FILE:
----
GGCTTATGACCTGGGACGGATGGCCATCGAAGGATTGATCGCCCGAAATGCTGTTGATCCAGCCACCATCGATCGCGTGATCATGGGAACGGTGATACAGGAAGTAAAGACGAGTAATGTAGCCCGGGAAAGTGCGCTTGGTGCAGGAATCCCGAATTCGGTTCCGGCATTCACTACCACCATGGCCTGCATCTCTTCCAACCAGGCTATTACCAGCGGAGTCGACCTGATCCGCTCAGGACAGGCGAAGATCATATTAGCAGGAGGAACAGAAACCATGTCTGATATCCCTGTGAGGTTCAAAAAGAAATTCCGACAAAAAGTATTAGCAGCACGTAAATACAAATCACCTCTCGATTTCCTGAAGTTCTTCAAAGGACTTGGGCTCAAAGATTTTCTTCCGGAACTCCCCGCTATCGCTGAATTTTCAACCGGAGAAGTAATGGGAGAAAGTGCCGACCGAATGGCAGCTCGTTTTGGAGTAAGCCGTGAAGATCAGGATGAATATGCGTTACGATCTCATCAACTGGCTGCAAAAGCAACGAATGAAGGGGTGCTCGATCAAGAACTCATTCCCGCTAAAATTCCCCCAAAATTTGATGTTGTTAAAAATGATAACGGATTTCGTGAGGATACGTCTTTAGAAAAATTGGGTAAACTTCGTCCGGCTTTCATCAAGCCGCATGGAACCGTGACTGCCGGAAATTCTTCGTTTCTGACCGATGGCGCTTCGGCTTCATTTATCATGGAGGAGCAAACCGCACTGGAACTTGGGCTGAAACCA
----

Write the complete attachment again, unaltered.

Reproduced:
GGCTTATGACCTGGGACGGATGGCCATCGAAGGATTGATCGCCCGAAATGCTGTTGATCCAGCCACCATCGATCGCGTGATCATGGGAACGGTGATACAGGAAGTAAAGACGAGTAATGTAGCCCGGGAAAGTGCGCTTGGTGCAGGAATCCCGAATTCGGTTCCGGCATTCACTACCACCATGGCCTGCATCTCTTCCAACCAGGCTATTACCAGCGGAGTCGACCTGATCCGCTCAGGACAGGCGAAGATCATATTAGCAGGAGGAACAGAAACCATGTCTGATATCCCTGTGAGGTTCAAAAAGAAATTCCGACAAAAAGTATTAGCAGCACGTAAATACAAATCACCTCTCGATTTCCTGAAGTTCTTCAAAGGACTTGGGCTCAAAGATTTTCTTCCGGAACTCCCCGCTATCGCTGAATTTTCAACCGGAGAAGTAATGGGAGAAAGTGCCGACCGAATGGCAGCTCGTTTTGGAGTAAGCCGTGAAGATCAGGATGAATATGCGTTACGATCTCATCAACTGGCTGCAAAAGCAACGAATGAAGGGGTGCTCGATCAAGAACTCATTCCCGCTAAAATTCCCCCAAAATTTGATGTTGTTAAAAATGATAACGGATTTCGTGAGGATACGTCTTTAGAAAAATTGGGTAAACTTCGTCCGGCTTTCATCAAGCCGCATGGAACCGTGACTGCCGGAAATTCTTCGTTTCTGACCGATGGCGCTTCGGCTTCATTTATCATGGAGGAGCAAACCGCACTGGAACTTGGGCTGAAACCA